Yes, that's an actual thing. It's not on any books officially, at least not stated in those words, but it exists and those who are honest about the world in which we live, about our nation and about the fact that racism still exists, acknowledge that it is as well.

And yes, I'm venting my frustrations, my anger, my hurt, my disbelief that in 2013, with a biracial president, someone who is half-black in office, this is still a battle that we are having to fight. It hurts me to know that I had to call my daughter and tell her to try to stay off the streets at night. I cried when a reader, who has biracial children, told me that she had to tell her sons that when the world sees them they will see black men and instantly peg them as thugs. I wanted to throw something around the room when another reader told me that she had no idea what to say to her sons but that she wanted to lock them in the house with her and keep her eye on them at all time so that they wouldn't become the next Trayvon.

How is this okay in this day and age? How can we go about our lives knowing that there are people who are having to live their lives in such a way and still insist that our society is not in need of change? Are we as a society so delusional?

So what can you do? Well, I figure if you've read all the way to this point that you want to do something to help. There are a number of petitions floating around in the air, either for a civil suit against George Zimmerman or for Florida to modify it's Stand Your Ground laws. I am having my sister copy and paste the links here:

And after you do that what can you do? Well, one of the biggest things is to assess yourself. Change begins with one person. When you see a black person, a hispanic person, a person of an ethnicity different from your own, what is your initial reaction? If it's anything other than something either flattering or outside of the color of their skin, if you have an instinctive reaction to clutch your purse or your wallet, to move to the other side of the street, to lock your doors, to expect them to speak ignorantly, then there's a change that needs to be done withing yourself. Trust me when I tell you that I had to do this very thing myself. It's hard to realize that you have some preconceived prejudices about a race or a group of people based on what is shown on television. In my case, it's worse when it's the very community that you come from.

See if there is a march for Trayvon Martin, Jordan Davis or against the Stand Your Ground laws taking place in your state or your area. If so, march or contact the organization and see how you can help. If we want to see change in this nation, it's up to us to make it happen.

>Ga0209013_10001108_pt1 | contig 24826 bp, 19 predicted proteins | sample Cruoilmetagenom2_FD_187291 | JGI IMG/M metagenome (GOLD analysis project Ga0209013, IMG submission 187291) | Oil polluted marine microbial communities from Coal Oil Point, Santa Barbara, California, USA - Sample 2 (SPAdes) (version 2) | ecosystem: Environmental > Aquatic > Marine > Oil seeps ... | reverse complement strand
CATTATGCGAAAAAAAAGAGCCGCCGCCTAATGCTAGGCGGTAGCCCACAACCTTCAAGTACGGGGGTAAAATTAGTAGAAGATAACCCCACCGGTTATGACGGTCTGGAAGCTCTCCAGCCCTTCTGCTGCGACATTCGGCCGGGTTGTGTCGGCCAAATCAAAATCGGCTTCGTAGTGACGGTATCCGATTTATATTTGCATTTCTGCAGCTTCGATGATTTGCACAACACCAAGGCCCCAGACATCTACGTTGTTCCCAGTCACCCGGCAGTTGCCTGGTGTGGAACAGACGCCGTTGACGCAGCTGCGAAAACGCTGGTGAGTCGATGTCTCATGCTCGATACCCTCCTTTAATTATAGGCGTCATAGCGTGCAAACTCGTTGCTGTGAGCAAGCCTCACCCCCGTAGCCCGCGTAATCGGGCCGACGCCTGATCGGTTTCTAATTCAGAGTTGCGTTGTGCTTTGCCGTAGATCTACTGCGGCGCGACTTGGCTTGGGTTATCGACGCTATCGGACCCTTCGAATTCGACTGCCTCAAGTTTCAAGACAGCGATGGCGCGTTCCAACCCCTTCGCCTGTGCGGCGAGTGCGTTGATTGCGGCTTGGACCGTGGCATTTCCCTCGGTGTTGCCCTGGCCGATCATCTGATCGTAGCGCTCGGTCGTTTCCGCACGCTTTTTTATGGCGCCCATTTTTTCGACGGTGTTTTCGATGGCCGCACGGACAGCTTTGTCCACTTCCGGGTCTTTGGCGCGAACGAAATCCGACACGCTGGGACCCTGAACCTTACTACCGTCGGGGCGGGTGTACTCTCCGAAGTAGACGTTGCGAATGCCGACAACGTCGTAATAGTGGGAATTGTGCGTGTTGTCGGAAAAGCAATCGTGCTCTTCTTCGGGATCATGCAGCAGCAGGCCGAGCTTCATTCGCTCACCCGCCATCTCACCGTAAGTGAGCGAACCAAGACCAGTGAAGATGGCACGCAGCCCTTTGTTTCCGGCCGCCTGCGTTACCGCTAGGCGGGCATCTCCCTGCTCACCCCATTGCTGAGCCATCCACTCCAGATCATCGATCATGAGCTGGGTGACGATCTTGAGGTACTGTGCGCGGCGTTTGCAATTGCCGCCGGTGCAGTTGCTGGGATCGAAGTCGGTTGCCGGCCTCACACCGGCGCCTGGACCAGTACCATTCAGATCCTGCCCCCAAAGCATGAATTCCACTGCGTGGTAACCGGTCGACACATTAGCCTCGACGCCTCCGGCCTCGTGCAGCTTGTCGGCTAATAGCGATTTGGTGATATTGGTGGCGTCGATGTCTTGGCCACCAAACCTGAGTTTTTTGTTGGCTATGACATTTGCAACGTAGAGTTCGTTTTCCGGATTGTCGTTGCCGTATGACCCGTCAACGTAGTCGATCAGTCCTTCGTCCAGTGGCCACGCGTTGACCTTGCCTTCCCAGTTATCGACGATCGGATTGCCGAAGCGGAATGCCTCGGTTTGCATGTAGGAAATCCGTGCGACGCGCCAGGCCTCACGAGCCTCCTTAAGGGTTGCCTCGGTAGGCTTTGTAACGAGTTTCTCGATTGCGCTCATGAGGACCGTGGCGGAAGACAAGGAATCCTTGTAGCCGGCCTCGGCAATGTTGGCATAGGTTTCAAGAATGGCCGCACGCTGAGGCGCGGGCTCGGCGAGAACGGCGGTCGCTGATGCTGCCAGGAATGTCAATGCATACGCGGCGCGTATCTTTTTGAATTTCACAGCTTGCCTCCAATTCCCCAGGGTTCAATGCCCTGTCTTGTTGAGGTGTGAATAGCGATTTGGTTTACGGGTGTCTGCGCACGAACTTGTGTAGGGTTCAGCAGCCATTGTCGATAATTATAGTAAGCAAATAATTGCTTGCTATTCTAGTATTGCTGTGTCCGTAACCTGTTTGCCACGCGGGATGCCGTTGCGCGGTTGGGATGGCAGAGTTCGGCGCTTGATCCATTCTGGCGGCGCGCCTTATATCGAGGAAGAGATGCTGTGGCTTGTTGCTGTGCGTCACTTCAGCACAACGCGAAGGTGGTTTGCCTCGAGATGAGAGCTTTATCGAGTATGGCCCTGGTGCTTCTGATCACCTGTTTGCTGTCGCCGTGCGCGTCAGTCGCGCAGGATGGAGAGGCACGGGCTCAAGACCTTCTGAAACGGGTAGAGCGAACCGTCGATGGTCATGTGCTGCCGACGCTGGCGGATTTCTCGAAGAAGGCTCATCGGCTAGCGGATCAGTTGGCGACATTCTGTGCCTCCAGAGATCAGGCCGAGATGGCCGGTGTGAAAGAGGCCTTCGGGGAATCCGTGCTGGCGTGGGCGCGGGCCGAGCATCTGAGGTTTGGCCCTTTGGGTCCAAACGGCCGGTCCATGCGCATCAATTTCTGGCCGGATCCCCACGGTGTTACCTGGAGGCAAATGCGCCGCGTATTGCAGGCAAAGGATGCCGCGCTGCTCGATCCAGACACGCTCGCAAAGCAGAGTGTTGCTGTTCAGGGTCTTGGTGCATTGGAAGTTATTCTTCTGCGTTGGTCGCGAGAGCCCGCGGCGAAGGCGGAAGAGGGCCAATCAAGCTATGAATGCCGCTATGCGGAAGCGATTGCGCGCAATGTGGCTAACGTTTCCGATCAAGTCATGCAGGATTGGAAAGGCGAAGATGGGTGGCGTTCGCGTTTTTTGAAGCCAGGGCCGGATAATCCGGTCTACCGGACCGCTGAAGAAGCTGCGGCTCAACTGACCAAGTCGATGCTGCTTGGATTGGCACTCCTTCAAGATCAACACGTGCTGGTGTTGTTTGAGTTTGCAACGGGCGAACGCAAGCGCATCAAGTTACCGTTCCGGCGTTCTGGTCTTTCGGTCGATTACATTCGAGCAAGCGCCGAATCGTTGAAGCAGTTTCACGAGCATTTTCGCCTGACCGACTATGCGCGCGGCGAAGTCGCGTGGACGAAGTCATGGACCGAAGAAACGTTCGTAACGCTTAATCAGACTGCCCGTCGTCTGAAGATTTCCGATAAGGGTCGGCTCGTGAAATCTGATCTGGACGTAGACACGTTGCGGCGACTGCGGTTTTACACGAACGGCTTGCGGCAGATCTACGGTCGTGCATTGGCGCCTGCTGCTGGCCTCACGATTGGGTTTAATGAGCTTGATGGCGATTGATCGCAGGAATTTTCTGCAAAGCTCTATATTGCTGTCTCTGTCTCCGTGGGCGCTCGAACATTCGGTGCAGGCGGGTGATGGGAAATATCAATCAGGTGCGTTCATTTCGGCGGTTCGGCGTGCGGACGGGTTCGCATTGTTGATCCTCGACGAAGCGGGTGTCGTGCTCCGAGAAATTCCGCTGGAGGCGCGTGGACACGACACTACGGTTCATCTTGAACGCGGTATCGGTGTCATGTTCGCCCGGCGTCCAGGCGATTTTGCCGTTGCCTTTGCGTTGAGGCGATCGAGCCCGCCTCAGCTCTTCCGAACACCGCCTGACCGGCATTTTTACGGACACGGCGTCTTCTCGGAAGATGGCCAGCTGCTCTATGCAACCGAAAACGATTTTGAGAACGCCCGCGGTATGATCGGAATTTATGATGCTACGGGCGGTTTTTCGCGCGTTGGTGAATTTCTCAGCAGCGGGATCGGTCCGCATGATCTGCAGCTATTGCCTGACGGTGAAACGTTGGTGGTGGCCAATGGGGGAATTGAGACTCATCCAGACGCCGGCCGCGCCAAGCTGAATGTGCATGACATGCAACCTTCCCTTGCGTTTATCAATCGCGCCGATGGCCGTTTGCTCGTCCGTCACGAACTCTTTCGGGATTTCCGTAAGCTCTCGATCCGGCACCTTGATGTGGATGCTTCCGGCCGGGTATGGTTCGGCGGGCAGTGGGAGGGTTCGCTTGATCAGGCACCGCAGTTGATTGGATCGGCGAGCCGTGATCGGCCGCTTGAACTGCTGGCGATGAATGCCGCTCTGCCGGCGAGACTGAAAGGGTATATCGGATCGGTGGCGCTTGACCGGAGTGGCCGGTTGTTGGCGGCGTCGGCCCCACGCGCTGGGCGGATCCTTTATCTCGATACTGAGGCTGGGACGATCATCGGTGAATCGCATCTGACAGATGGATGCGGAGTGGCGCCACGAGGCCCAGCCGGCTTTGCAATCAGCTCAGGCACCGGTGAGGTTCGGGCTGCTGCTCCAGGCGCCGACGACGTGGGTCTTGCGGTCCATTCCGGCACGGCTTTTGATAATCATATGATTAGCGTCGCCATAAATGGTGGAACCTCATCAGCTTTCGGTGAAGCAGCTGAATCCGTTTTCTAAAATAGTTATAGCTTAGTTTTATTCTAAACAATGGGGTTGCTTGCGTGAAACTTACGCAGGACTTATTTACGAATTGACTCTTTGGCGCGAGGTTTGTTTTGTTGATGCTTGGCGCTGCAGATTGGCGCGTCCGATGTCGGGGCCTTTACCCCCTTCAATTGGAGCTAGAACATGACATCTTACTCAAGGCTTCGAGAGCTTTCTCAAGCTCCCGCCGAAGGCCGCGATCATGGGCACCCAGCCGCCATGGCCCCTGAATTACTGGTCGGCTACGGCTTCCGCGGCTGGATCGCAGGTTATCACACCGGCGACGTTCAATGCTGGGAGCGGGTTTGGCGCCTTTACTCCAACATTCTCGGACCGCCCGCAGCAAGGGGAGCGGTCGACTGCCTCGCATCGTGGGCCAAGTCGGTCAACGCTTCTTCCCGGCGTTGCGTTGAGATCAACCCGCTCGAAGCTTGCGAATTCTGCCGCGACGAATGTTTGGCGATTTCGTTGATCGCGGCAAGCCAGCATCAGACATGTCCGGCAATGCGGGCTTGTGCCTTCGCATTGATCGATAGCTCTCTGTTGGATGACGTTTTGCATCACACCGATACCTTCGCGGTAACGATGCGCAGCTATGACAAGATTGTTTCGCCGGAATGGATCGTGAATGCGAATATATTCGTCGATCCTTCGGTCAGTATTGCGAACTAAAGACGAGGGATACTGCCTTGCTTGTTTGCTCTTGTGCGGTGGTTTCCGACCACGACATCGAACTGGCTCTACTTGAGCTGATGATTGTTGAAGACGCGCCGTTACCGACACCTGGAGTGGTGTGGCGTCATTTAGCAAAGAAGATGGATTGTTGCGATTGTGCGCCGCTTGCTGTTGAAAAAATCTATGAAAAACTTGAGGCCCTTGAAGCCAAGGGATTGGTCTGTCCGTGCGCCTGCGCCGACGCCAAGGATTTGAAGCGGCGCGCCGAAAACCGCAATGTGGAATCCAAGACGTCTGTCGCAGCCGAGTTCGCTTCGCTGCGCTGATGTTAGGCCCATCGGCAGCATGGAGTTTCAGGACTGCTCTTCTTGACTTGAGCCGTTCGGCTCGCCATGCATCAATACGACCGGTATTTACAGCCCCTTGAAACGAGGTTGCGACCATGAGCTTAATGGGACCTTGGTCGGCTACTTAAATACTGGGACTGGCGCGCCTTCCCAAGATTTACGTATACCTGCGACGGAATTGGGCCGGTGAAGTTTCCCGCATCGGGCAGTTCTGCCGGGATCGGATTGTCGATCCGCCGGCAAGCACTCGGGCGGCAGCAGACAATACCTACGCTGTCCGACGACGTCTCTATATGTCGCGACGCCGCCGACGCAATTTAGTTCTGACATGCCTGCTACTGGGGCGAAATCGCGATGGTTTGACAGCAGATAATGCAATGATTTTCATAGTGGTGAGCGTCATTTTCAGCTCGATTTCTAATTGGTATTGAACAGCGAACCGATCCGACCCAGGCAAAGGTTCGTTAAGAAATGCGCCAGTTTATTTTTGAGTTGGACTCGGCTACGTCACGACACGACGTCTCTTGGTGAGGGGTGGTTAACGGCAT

Dr. Martin Luther King Jr.'s "I Have A Dream" Speech: (Bold sections are the parts that have not yet been realized or still hold true today, August 02, 2013 almost 50 years to the day that the original speech was given.)

I am happy to join with you today in what will go down in history as the greatest demonstration for freedom in the history of our nation.

Five score years ago, a great American, in whose symbolic shadow we stand today, signed the Emancipation Proclamation. This momentous decree came as a great beacon of hope to millions of slaves, who had been seared in the flames of withering injustice. It came as a joyous daybreak to end the long night of their captivity. But one hundred years later, the colored America is still not free. One hundred years later, the life of the colored American is still sadly crippled by the manacle of segregation and the chains of discrimination.
One hundred years later, the colored American lives on a lonely island of poverty in the midst of a vast ocean of material prosperity. One hundred years later, the colored American is still languishing in the corners of American society and finds himself an exile in his own land So we have come here today to dramatize a shameful condition.

In a sense we have come to our Nation's Capital to cash a check. When the architects of our great republic wrote the magnificent words of the Constitution and the Declaration of Independence, they were signing a promissory note to which every American was to fall heir.

This note was a promise that all men, yes, black men as well as white men, would be guaranteed to the inalienable rights of life liberty and the pursuit of happiness.

It is obvious today that America has defaulted on this promissory note insofar as her citizens of color are concerned. Instead of honoring this sacred obligation, America has given its colored people a bad check, a check that has come back marked "insufficient funds."

But we refuse to believe that the bank of justice is bankrupt. We refuse to believe that there are insufficient funds in the great vaults of opportunity of this nation. So we have come to cash this check, a check that will give us upon demand the riches of freedom and security of justice.

We have also come to his hallowed spot to remind America of the fierce urgency of Now. This is not time to engage in the luxury of cooling off or to take the tranquilizing drug of gradualism.

Now is the time to make real the promise of democracy.

Now it the time to rise from the dark and desolate valley of segregation to the sunlit path of racial justice.